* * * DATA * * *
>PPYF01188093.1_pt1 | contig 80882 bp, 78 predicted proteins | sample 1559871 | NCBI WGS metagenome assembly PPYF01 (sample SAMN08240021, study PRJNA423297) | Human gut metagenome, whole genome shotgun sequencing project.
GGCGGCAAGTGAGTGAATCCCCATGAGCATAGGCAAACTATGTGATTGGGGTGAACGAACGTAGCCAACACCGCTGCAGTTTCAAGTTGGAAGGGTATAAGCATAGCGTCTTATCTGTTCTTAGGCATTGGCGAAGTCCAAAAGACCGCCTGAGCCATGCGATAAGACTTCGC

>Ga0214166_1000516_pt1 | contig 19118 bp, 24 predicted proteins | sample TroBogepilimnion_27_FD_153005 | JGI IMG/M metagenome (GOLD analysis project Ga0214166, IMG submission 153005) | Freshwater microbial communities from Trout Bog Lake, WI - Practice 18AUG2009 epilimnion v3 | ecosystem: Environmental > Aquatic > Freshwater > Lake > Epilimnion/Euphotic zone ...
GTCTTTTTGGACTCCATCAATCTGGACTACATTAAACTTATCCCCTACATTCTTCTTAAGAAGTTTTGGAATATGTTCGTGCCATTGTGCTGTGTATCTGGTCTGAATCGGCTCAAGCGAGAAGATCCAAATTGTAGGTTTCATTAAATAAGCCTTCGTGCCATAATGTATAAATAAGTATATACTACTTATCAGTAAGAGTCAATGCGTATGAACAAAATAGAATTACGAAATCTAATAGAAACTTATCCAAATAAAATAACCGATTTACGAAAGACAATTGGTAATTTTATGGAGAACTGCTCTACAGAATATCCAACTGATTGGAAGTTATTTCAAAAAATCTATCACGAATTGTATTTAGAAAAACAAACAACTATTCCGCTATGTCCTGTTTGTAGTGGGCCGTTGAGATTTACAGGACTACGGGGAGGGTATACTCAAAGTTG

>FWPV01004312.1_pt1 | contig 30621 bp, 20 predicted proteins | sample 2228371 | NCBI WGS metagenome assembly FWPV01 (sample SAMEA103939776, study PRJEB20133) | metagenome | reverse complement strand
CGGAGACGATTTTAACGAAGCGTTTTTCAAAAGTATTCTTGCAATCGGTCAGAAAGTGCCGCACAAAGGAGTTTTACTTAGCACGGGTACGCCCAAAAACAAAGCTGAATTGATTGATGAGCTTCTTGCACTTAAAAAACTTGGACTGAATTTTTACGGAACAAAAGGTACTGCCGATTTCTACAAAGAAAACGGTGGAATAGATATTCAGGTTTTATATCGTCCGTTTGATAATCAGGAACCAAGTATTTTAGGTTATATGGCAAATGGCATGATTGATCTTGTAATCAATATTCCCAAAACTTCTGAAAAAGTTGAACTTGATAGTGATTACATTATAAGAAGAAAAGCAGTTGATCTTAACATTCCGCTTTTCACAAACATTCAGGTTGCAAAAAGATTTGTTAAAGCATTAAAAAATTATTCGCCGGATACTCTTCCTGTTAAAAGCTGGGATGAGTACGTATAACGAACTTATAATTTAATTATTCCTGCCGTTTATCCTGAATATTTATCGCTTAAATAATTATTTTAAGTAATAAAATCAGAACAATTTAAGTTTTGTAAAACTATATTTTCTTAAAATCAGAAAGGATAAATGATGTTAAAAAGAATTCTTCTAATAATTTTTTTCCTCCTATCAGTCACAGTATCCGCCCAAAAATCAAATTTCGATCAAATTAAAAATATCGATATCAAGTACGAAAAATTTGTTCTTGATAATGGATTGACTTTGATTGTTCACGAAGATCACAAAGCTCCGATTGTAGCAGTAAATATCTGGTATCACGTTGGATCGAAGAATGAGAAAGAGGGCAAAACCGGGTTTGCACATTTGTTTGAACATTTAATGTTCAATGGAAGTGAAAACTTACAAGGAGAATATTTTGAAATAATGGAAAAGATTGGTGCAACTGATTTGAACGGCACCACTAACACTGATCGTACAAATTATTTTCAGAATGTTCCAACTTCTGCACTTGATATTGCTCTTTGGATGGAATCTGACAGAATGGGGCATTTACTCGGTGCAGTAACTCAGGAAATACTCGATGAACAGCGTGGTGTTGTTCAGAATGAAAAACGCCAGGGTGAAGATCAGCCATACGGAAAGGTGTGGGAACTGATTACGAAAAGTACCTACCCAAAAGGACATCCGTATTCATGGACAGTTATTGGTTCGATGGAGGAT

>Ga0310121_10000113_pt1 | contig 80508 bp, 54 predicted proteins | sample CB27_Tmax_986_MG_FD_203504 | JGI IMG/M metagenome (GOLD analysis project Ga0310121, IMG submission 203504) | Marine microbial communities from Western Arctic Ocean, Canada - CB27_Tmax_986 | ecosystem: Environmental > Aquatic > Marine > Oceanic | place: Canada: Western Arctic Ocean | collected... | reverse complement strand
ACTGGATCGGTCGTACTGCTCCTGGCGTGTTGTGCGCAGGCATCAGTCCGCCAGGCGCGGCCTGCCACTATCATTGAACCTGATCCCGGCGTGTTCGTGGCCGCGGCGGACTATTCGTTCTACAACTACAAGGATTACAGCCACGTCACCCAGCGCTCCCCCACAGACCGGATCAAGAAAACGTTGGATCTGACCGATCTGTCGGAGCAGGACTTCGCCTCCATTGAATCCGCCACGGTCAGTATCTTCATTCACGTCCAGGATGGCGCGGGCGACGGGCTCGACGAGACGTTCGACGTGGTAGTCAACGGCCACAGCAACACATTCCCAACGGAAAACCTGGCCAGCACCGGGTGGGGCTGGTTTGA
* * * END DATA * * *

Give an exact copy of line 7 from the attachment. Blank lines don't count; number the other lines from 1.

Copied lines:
>Ga0310121_10000113_pt1 | contig 80508 bp, 54 predicted proteins | sample CB27_Tmax_986_MG_FD_203504 | JGI IMG/M metagenome (GOLD analysis project Ga0310121, IMG submission 203504) | Marine microbial communities from Western Arctic Ocean, Canada - CB27_Tmax_986 | ecosystem: Environmental > Aquatic > Marine > Oceanic | place: Canada: Western Arctic Ocean | collected... | reverse complement strand